Which Should I Buy? Hub-Drive vs Mid-Drive Electric Bikes

Which Should I Buy? Hub-Drive vs Mid-Drive Electric Bikes


The Electric bike community forums have this debate each week. Should I buy a Hub Drive? Or should I buy a Mid-Drive? The answer to this question is usually met with the typical internet passion, fervor, and acerbic opinion sharing that is enough to confuse the original question poster back to the point where they were more confused than where they started.
The challenge with the debate is that it really depends on a lot of factors. So instead of going into too much detail, I will try and identify them here and give you our take on this debate. What we try to do for most categories is what we call watts for watts. So a 500W Hub-Drive vs a 500W Mid-Drive.


Watts for Watts Mid-Drive engines are the winner of this debate hands down. A Mid-Drive engine has the benefit of being able to utilize the gears of the bike to help drive you up any hill where the hub-drive can’t get the same benefit. For Hub-Drives, the debate becomes a moot point anywhere above 3000W of nominal power. This kind of motor can power even the heaviest rider uphill when mated with the right battery and controller. But apples for apples mid-drive is the winner on hills.


Watts for Watts Mid-Drives are the winner in this race too. Geared correctly, a Mid-Drive can out-accelerate, and beat a similarly powered hub-drive engine. Dollar for Dollar the speed winner will always be Hub-Drives, as you can easily build a high-powered speed machine with a good quality hub-drive engine where it will cost you more to do the same with a mid-drive engine.



Mid-Drive wins here too by typically double the available torque. This is where that hill-climbing power comes from and it will be a big consideration on utility and cargo bikes as well. Again, if you were to jump on the saddle of a 3000W hub-drive motor you’d be grinning ear-to-ear with the available torque, but watts to watts the mid-drive wins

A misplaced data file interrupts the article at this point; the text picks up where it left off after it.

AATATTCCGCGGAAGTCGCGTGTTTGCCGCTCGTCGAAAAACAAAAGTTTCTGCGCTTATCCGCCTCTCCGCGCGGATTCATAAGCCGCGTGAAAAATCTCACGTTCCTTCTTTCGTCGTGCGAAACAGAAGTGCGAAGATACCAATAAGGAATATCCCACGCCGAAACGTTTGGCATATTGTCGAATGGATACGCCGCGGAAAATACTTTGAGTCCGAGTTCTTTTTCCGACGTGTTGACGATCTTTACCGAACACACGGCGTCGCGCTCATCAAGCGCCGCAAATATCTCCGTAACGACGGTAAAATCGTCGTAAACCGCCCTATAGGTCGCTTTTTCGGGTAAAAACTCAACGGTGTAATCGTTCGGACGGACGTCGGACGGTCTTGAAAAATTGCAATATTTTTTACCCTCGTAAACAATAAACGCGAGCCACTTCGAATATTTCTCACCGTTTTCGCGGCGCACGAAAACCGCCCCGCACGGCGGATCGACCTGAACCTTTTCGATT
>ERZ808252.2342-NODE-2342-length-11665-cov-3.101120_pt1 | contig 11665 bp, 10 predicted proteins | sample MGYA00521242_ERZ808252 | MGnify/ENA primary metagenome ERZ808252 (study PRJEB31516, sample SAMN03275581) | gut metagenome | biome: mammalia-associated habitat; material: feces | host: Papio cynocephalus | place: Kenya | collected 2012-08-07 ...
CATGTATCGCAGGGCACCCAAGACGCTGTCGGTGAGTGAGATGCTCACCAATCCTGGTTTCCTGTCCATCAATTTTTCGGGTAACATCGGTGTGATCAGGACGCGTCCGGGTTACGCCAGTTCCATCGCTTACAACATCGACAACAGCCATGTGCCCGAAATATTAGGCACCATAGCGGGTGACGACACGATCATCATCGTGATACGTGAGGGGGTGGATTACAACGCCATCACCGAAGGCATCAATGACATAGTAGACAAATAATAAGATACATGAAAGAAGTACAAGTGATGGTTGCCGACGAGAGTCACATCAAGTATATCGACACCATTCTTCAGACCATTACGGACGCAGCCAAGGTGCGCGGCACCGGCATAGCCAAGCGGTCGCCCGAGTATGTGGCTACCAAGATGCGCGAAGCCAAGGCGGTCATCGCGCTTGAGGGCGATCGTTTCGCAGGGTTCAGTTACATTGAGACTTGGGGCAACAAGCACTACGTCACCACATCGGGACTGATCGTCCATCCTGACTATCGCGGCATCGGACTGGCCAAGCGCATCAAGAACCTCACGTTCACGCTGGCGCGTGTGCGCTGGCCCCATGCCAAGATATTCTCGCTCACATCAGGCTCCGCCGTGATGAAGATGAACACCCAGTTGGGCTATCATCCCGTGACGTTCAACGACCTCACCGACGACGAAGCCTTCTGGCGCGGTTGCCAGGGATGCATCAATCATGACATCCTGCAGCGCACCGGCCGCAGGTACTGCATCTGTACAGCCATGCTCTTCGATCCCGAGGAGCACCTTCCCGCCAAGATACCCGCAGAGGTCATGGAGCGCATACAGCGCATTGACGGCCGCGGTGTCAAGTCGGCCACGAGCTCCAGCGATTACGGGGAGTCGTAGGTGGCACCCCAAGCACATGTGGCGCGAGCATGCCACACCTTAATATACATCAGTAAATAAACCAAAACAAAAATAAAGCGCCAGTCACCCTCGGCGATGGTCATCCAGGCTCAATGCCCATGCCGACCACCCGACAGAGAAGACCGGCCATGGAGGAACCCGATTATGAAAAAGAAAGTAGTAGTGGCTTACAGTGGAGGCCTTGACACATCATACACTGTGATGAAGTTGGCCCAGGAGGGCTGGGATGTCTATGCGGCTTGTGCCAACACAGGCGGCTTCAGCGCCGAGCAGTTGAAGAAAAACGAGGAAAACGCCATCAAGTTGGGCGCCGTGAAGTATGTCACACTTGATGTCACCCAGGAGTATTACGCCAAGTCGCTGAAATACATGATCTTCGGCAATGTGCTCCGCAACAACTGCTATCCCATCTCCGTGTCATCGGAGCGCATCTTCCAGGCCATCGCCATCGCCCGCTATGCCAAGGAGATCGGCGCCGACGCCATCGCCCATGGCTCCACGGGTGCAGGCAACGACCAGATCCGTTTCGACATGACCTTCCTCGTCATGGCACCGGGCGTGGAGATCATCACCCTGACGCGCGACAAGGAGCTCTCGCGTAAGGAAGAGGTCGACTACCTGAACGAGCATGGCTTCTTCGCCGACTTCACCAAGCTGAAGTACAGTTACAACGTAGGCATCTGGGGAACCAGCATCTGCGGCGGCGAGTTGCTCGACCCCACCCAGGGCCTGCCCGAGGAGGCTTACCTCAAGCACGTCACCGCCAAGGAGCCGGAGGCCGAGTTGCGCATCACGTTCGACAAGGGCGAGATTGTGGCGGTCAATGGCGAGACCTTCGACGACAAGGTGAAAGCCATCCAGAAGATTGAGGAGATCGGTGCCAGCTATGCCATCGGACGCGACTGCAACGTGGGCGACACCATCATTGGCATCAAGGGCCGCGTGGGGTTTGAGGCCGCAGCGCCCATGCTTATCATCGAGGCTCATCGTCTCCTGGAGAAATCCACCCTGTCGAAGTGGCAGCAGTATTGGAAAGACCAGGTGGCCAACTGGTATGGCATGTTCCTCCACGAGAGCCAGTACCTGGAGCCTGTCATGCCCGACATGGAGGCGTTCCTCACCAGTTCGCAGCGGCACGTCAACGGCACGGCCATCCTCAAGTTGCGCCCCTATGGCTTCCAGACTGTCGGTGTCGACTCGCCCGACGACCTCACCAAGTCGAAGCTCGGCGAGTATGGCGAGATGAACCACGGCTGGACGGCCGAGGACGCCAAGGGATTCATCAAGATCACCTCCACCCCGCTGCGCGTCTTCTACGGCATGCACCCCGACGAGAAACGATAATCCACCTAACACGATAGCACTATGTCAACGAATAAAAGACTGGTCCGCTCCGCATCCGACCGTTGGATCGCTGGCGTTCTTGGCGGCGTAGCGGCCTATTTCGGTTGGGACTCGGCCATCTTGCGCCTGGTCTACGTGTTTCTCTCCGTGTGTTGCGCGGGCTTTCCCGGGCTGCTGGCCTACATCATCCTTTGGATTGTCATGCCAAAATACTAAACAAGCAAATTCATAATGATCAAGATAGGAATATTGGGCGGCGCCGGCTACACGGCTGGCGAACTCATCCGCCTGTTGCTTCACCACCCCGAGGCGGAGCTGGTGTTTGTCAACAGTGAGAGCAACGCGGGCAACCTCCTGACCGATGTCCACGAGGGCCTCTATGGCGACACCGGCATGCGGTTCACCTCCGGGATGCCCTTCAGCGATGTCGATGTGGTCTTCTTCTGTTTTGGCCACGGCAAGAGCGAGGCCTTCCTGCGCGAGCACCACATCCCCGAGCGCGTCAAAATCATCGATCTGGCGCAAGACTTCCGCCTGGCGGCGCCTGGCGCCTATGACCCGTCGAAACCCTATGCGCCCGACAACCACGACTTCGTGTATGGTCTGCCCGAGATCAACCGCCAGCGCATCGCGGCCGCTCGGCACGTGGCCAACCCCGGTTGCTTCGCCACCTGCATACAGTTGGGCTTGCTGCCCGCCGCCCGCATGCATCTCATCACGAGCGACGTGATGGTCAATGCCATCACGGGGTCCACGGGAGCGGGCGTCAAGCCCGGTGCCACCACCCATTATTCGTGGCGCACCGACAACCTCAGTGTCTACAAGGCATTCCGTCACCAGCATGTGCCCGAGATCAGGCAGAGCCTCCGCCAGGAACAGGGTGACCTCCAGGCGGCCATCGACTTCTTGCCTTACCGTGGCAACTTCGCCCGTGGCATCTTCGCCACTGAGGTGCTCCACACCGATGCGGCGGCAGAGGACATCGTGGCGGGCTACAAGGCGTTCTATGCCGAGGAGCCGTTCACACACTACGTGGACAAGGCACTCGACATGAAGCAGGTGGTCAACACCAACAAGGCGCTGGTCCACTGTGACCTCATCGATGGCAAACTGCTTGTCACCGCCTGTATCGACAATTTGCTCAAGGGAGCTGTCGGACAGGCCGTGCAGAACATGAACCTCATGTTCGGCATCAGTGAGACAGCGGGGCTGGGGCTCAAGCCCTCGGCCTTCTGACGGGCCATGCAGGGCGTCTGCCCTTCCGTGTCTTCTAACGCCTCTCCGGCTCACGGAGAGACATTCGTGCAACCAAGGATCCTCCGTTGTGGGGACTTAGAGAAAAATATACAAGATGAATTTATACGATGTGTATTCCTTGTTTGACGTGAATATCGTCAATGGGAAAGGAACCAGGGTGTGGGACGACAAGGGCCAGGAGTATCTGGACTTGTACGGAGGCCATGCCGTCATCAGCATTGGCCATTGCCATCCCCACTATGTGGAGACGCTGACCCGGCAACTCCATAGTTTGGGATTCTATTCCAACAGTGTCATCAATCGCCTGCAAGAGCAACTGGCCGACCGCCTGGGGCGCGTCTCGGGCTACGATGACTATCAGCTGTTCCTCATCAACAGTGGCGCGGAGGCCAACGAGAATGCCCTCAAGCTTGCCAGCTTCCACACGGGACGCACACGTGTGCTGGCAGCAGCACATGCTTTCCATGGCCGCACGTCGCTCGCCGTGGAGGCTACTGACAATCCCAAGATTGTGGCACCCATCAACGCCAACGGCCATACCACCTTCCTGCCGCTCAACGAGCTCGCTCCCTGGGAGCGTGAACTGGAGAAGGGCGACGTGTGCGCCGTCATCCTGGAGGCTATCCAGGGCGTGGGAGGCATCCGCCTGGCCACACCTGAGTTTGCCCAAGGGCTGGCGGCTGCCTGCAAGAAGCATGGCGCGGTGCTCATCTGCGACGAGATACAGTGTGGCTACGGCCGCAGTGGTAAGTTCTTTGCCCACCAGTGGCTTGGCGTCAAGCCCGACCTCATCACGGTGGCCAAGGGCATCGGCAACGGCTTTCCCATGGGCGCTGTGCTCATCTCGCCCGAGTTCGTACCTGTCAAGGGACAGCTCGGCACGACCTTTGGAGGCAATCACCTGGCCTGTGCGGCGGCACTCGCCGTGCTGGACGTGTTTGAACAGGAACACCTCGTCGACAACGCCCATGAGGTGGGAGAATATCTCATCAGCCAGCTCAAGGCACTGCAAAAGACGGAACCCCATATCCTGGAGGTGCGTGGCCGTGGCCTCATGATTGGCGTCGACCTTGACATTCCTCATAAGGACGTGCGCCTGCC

If we are speaking only about the durability of the engine, then this would be a tie. Mid-drive and Hub-drive engines, when operated under normal conditions have similar durability. But because the Midr-Drive utilizes the bicycle’s drivetrain (crank, chain, derailleur, cassette) these items tend to wear out faster and can be easily broken if the operator isn’t careful. Replacing these parts can be expensive and so this could be a durability concern for some people.


Both Mid-drives and hub-drives can achieve a similar range watts-to-watts on flat ground. But when hills are introduced the real-world range will be higher for mid-drive engines.


Watts for watts hub-drive engines are considerably cheaper than mid-drive engines. Usually 1/4 to 1/3 of the price. For this reason, most cost-effective bike options will be seen with hub-drive engines. When you mate this with the durability/maintenance concerns of the mid-drive engines, hub-drives are the clear winner when it comes to saving $$.


Hub-drive engines range from similar weights of mid-drive to upwards of double the weight depending on the model. Some of the high-end mid-drive engines (eg. Fazua Ride 50 Evation) weigh in at only 4.6 KG for both the battery and the engine. When the wattage gets to 300W and above, weight is less of a factor and is almost needed to help keep a faster bike held firmly to the pavement/trail. For any weight saving needs/sports (road/gravel/mountain bikes) then the mid-drive is the winner.


For riding dynamics, mid-drive engines are the best choice. But this is not a huge concern for most applications. For 250-1000W hub-drive bikes on pavement and light trails most riders won’t notice any unfavorable riding dynamics issues. But when you heading up a technical uphill singletrack trail the additional weight in the hub will be noticeable.

Ease of Use

This is not something most people think about, but it is a consideration. Even without the electric engine to think about, what avid cyclists know about working the shifting capability of their bike to achieve smooth shifts, efficient power, and maintain the longevity of the drivetrain sometimes takes years to perfect. When you add in an electric engine into this mix, which can have 2-3x the pedalling power of a human, it can be difficult to manage all of this power efficiently. Hib-drive engines in this case are really simple, they drive from the wheel and don't affect the gears and the rider doesn't need to consider where and when to shift. Mid-drive bikes are a lot more complicated this way, wrongly timed shifts can be tough on the drivetrain and can make your ride a little rough. This can be easily solved by just not shifting gears, and on a 1000W mid-drive you'd be fine to do that for most riders. But it is just worth noting that it is one more thing to think about and for that reason a hub-drive is the winner in the"ease of use" category.

We love both hub-drive and mid-drive engines and it really depends what you’re using them for. We have both on offer in our bikes and we’re always happy to chat about these choices further. Just reach out to us at info@lyriccycles.com.

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